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In its Industrial Relations policy, the newly elected Labor Government under Premier Peter Malinauskas has vowed to introduce “laws that will apply where an employer acts recklessly and their actions are the primary cause of an employee’s death.” The new laws would significantly increase the maximum prison term to 20 years for company officers who negligently breach their duty to provide a safe workplace. The Premier has stated there are "too many avoidable injuries and deaths in workplaces", and that the Labor party will "introduce industrial manslaughter laws with a focus on avoiding preventable deaths".

The Law Society of South Australia has opposed the proposed industrial manslaughter laws noting “there is no need to introduce a new law when existing laws already cover employer negligence causing death.” This position has been supported by the recently strengthened Work Health and Safety laws which cover reckless actions that cause a workplace death and the offence of manslaughter in the Criminal Law Consolidation Act 1935. The Law Society maintains the new industrial manslaughter offence would only add an unnecessary layer of complexity to an area of law which it does not deem deficient.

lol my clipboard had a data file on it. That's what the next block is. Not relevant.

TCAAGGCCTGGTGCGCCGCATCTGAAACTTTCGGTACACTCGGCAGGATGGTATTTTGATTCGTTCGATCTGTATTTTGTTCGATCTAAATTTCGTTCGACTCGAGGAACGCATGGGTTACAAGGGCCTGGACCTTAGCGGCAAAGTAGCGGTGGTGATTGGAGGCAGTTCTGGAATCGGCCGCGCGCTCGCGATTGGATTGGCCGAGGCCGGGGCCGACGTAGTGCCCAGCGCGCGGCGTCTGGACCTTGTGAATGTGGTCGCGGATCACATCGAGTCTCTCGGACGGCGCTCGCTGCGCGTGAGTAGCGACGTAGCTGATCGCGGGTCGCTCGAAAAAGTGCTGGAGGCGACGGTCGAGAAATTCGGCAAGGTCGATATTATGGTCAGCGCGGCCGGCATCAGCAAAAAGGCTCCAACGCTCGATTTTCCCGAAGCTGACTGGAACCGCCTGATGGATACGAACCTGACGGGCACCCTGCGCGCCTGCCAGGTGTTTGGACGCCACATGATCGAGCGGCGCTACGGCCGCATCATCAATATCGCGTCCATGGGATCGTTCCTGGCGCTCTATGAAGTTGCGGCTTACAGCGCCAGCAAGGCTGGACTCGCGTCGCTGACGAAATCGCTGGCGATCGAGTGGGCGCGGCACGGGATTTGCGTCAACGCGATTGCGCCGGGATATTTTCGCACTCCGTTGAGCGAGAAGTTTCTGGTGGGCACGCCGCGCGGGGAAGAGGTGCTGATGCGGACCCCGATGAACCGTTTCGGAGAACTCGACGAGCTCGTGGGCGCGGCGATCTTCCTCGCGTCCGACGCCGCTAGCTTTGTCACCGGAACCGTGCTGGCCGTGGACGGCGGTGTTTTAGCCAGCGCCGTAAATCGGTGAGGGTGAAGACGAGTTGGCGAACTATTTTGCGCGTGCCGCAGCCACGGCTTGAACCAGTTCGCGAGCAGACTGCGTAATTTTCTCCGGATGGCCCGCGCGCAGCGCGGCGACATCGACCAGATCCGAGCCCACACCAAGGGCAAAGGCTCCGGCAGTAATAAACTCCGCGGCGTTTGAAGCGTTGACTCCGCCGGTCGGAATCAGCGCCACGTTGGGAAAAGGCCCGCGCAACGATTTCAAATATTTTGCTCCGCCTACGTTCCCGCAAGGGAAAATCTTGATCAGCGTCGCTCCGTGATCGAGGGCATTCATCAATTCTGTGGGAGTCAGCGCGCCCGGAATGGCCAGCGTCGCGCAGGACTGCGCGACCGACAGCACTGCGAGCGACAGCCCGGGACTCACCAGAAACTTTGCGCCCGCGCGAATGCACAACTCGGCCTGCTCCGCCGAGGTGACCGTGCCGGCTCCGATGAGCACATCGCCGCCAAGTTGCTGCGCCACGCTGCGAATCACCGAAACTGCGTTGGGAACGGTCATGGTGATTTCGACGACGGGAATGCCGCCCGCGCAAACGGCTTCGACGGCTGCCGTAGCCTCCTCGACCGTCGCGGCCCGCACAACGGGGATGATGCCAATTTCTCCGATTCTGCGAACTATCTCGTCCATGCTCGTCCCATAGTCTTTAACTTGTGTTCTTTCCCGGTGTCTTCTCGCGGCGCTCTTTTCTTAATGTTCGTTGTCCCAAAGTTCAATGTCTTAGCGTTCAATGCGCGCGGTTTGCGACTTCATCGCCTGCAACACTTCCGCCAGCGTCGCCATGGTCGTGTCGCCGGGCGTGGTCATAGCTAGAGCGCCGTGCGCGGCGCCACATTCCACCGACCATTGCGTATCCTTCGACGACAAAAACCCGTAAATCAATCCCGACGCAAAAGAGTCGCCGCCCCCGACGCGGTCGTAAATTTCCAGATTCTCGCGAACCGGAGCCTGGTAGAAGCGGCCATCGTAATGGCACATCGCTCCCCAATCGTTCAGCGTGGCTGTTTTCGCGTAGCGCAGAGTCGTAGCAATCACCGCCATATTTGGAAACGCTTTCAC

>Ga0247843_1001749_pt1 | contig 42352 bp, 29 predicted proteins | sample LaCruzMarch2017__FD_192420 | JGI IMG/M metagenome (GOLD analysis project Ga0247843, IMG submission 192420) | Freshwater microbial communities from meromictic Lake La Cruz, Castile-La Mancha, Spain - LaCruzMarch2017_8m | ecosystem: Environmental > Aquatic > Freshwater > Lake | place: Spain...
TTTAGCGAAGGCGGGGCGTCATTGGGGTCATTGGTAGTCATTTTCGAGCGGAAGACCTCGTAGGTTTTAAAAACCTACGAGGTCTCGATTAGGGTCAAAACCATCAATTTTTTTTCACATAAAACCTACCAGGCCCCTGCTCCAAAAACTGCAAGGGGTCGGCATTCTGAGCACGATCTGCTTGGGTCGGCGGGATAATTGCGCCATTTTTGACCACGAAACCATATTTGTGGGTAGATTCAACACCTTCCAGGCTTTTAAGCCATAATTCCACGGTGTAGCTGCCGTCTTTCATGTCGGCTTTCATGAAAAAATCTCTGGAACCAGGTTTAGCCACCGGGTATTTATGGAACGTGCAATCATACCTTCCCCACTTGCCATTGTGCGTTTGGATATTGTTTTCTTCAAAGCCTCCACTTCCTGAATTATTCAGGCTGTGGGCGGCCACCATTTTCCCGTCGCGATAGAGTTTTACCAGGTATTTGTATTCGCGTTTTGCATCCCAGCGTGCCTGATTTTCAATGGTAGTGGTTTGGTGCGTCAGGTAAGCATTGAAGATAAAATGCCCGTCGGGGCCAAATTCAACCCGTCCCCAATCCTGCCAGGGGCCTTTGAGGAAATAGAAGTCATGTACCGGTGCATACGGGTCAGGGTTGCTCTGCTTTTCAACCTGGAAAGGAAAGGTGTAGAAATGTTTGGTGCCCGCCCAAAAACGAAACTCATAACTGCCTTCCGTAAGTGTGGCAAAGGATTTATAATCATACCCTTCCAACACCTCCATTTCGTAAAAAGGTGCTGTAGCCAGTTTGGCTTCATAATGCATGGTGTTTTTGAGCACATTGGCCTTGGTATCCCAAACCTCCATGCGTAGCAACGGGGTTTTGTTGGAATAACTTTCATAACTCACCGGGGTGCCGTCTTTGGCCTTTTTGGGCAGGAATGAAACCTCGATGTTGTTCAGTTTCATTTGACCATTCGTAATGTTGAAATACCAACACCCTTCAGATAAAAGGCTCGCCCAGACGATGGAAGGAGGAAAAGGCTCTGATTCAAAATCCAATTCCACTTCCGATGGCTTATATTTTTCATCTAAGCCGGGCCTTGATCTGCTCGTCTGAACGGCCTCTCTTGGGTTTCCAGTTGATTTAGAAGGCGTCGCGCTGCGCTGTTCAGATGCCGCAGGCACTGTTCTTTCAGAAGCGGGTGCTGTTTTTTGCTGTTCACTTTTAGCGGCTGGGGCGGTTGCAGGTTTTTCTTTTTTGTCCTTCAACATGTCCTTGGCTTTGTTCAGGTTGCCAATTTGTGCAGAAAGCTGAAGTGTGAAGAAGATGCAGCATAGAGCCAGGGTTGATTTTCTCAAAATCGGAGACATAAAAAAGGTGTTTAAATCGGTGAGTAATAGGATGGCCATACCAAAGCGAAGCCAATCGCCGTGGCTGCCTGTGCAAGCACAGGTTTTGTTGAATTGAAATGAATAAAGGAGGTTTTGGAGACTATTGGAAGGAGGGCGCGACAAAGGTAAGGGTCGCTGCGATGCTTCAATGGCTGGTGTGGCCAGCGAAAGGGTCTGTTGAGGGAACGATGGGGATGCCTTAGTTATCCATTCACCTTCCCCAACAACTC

Since early 2022, industrial manslaughter laws have been in effect in Queensland, Victoria, Western Australia, the Northern Territory and the Australian Capital Territory. While there has been some opposition to the proposed laws, it appears that South Australia will now follow suit and become the latest state to create an offence of industrial manslaughter.

The first convictions for industrial manslaughter have already been handed down in Queensland with the court imposing a $3,000,000 fine on Auto Recycling Pty Ltd (R v Brisbane Auto Recycling Pty Ltd & Ors [2020] QDC 113). Earlier this year a Gympie businessman was convicted under the new industrial manslaughter laws and received five year jail sentence over a workplace related death.

In light of the proposed laws, a person conducting business or undertaking in South Australia should ensure they understand their health and safety duties and guarantee the health and safety of their workers by:

  • Identifying potential hazards and undertaking an assessment of risks in the workplace
  • Reviewing current safe systems of work and ensuring they are effective
  • Keeping adequate records of work health and safety policies, plans, responses, reviews and assessments
  • Providing an update to all key individuals within your organisation about the proposed changes

If a fatality occurs at the workplace, a lack of resources or awareness in relation to health and safety obligations will be no defence to the proposed offence. If you would like more information on industrial manslaughter and how proposed reforms may ultimately affect your business please contact our experienced Employment and Workplace Relations team for assistance.

This article was contributed to by Law Clerk, Maida Mujkic.